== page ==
India to raise fuel prices from next week amid concern over inflation

State oil companies have told the government that they need a price increase of 10-12 rupees per litre for petrol and diesel, an official said


Petroleum sector | Oil Prices | Oil price rise

Reuters  | 

By Manoj Kumar and Nidhi Verma

NEW DELHI (Reuters) – India will raise petrol and diesel prices next week for the first time in more than four months as global crude prices soar after Russia’s invasion of Ukraine last week, three government officials said, amid growing concern about inflation.

Asia’s third-largest economy, which imports 80% of its oil needs, faces retail inflation staying above the central bank’s tolerance limit of 6% as companies pass on a nearly 40% rise in crude prices since November, as well as rises in prices for other imported raw materials, economists said.

State-run oil companies, which control the domestic market, have not raised prices since Nov. 4, aiming to help Prime Minister Narendra Modi’s Bharatiya Janata Party in crucial state assembly elections including in the most populous state of Uttar Pradesh.

“The oil companies would be free to raise prices in a phased manner once the election is over on March 7,” a senior government official with the knowledge of internal discussions on oil prices told Reuters.

Higher fuel prices could lead to some protests but with the important state elections out of the way, the political risk for Modi has been reduced. Opposition parties will push for fuel tax cuts when parliament meets from March 14.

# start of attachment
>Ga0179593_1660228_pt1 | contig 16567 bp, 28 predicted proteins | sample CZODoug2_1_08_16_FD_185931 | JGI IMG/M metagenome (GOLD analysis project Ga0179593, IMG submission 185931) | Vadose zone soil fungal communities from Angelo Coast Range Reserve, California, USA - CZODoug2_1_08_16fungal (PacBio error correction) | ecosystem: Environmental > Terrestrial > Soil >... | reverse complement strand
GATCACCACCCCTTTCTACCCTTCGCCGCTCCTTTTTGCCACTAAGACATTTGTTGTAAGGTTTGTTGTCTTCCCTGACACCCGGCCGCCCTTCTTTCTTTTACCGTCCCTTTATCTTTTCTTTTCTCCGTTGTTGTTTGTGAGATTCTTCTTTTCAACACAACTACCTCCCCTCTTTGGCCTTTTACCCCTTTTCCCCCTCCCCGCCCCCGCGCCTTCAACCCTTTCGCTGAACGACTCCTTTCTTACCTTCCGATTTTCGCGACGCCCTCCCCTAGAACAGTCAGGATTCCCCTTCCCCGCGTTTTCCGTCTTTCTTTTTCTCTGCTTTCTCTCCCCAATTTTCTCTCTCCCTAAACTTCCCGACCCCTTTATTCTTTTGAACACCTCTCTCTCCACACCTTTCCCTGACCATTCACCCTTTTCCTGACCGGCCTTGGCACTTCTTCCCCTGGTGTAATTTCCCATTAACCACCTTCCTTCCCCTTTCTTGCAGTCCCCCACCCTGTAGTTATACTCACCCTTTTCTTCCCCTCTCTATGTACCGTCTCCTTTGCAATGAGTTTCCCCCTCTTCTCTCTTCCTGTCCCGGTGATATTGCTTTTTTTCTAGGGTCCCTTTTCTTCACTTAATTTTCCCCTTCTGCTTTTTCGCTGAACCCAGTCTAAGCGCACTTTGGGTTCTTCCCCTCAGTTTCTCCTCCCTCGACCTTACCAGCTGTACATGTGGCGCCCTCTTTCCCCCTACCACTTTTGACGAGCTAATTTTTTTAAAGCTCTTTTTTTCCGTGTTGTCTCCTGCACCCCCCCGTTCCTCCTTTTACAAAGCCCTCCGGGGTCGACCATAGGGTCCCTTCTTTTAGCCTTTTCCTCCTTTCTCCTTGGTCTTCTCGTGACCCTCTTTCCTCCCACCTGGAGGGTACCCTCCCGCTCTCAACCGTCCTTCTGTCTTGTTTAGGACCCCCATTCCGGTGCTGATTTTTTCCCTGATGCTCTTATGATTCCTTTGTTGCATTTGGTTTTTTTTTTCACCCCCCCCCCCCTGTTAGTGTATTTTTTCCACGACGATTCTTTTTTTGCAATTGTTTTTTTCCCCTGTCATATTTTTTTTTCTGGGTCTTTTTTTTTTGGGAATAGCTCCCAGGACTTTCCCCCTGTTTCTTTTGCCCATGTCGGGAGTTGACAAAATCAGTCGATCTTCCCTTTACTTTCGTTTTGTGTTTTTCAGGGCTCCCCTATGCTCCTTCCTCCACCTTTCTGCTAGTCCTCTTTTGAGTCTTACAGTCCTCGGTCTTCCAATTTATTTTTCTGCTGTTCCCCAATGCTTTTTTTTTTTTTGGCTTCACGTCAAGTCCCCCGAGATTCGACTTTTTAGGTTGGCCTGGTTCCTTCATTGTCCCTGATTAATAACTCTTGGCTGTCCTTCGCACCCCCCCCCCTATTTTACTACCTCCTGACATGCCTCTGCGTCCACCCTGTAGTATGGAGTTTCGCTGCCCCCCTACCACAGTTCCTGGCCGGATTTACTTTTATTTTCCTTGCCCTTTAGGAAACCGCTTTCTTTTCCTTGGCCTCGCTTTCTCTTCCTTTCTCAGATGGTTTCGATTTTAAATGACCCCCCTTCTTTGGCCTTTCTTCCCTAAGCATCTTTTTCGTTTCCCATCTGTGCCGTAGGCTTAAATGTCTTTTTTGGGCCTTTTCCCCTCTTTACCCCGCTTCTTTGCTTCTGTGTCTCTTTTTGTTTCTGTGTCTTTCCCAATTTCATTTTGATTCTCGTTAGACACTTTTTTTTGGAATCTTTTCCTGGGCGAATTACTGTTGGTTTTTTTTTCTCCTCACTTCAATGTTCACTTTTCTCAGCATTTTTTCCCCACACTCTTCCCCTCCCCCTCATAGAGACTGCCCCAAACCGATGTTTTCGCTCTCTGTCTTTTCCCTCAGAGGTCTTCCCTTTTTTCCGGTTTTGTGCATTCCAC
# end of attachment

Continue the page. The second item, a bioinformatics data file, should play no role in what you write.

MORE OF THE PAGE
Oil prices surged after Russia invaded Ukraine on Feb. 24, with Brent rising above $116 a barrel on Thursday, while supply disruptions have hit global prices of wheat, soybean, fertiliser and metals like copper, steel and aluminium – raising worries about prices and economic recovery.

State oil companies have told the government that they need a price increase of 10-12 rupees per litre for petrol and diesel, a second official said.

A senior official at a state-run oil marketing company confirmed that they were facing difficulites though he declined to give figures.

“We are incurring huge losses,” the oil marketing company official said.

The government was unlikely to cut fuel taxes to soften the blow, at least before the March 31 end of the fiscal year, considering the impact of that on state revenues, said another senior government official, with knowledge of the budget.

The federal and state governments, which collect over 100% tax on the basic price of petrol and diesel, cut factory gate duties and sales tax on fuel products in November, after a public outcry.

“We may consider a proposal to cut fuel tax in April,” said the official with knowledge of the budget, referring to the cut in excise duties on petrol and diesel in November.

All three officials declined to be identified as the discussions are confidential.

The finance and oil ministries declined to comment.


Economists said a 10% rise in pump prices is likely to push retail inflation by 50-60 basis points through direct and second-order effects, prompting consumers to cut spending on durables and luxury products.

India’s retail inflation rose a seven-month high of 6.01% year-on-year in January, crossing the upper limit of the Reserve Bank of India’s (RBI) tolerance band, pushed by rising fuel and manufacturing prices.

Rising retail fuel prices would have a direct impact on prices of houehold goods and services depending on energy intensity, said Saugata Bhattacharya, chief economist at Axis Bank.

“However, the RBI’s Monetary Policy Committee (MPC) is unlikely to immediately start tightening monetary policy, given widespread multi-dimensional uncertainties on growth momentum.”

(Additional reporting by Aftab Ahmed; Editing by Robert Birsel)

(Only the headline and picture of this report may have been reworked by the Business Standard staff; the rest of the content is auto-generated from a syndicated feed.)

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